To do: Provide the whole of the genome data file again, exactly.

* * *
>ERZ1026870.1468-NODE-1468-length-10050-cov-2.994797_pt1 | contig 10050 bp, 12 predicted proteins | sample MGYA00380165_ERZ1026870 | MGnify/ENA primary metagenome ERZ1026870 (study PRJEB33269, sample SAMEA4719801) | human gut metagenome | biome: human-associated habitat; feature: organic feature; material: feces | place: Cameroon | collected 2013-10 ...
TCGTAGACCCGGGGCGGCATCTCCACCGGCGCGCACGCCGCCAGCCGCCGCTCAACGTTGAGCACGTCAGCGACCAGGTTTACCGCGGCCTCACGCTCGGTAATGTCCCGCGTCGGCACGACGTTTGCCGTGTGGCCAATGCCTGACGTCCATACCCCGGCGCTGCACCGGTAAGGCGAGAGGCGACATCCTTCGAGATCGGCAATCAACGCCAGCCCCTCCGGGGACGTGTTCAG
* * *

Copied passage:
>ERZ1026870.1468-NODE-1468-length-10050-cov-2.994797_pt1 | contig 10050 bp, 12 predicted proteins | sample MGYA00380165_ERZ1026870 | MGnify/ENA primary metagenome ERZ1026870 (study PRJEB33269, sample SAMEA4719801) | human gut metagenome | biome: human-associated habitat; feature: organic feature; material: feces | place: Cameroon | collected 2013-10 ...
TCGTAGACCCGGGGCGGCATCTCCACCGGCGCGCACGCCGCCAGCCGCCGCTCAACGTTGAGCACGTCAGCGACCAGGTTTACCGCGGCCTCACGCTCGGTAATGTCCCGCGTCGGCACGACGTTTGCCGTGTGGCCAATGCCTGACGTCCATACCCCGGCGCTGCACCGGTAAGGCGAGAGGCGACATCCTTCGAGATCGGCAATCAACGCCAGCCCCTCCGGGGACGTGTTCAG